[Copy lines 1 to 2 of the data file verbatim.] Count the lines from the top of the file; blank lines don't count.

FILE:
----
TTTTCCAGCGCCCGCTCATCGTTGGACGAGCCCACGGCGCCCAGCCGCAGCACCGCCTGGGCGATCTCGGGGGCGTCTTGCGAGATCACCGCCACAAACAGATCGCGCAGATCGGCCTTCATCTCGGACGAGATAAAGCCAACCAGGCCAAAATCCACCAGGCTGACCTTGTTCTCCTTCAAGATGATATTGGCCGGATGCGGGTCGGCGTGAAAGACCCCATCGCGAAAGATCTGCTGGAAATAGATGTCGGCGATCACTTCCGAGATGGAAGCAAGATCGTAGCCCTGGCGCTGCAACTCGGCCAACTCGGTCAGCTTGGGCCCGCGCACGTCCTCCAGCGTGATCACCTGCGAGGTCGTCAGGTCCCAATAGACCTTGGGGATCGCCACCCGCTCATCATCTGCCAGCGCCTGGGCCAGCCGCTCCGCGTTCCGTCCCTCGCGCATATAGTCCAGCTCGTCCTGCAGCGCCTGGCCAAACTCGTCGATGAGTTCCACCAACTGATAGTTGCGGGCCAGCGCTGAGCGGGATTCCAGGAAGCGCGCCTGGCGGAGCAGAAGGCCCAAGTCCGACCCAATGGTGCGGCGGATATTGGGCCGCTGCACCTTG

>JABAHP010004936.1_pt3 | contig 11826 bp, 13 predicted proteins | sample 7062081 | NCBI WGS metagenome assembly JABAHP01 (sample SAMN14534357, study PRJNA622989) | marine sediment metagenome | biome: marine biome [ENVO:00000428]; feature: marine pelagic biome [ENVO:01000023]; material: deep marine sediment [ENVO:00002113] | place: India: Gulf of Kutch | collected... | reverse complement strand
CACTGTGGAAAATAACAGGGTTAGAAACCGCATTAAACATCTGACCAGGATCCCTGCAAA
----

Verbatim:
TTTTCCAGCGCCCGCTCATCGTTGGACGAGCCCACGGCGCCCAGCCGCAGCACCGCCTGGGCGATCTCGGGGGCGTCTTGCGAGATCACCGCCACAAACAGATCGCGCAGATCGGCCTTCATCTCGGACGAGATAAAGCCAACCAGGCCAAAATCCACCAGGCTGACCTTGTTCTCCTTCAAGATGATATTGGCCGGATGCGGGTCGGCGTGAAAGACCCCATCGCGAAAGATCTGCTGGAAATAGATGTCGGCGATCACTTCCGAGATGGAAGCAAGATCGTAGCCCTGGCGCTGCAACTCGGCCAACTCGGTCAGCTTGGGCCCGCGCACGTCCTCCAGCGTGATCACCTGCGAGGTCGTCAGGTCCCAATAGACCTTGGGGATCGCCACCCGCTCATCATCTGCCAGCGCCTGGGCCAGCCGCTCCGCGTTCCGTCCCTCGCGCATATAGTCCAGCTCGTCCTGCAGCGCCTGGCCAAACTCGTCGATGAGTTCCACCAACTGATAGTTGCGGGCCAGCGCTGAGCGGGATTCCAGGAAGCGCGCCTGGCGGAGCAGAAGGCCCAAGTCCGACCCAATGGTGCGGCGGATATTGGGCCGCTGCACCTTG

>JABAHP010004936.1_pt3 | contig 11826 bp, 13 predicted proteins | sample 7062081 | NCBI WGS metagenome assembly JABAHP01 (sample SAMN14534357, study PRJNA622989) | marine sediment metagenome | biome: marine biome [ENVO:00000428]; feature: marine pelagic biome [ENVO:01000023]; material: deep marine sediment [ENVO:00002113] | place: India: Gulf of Kutch | collected... | reverse complement strand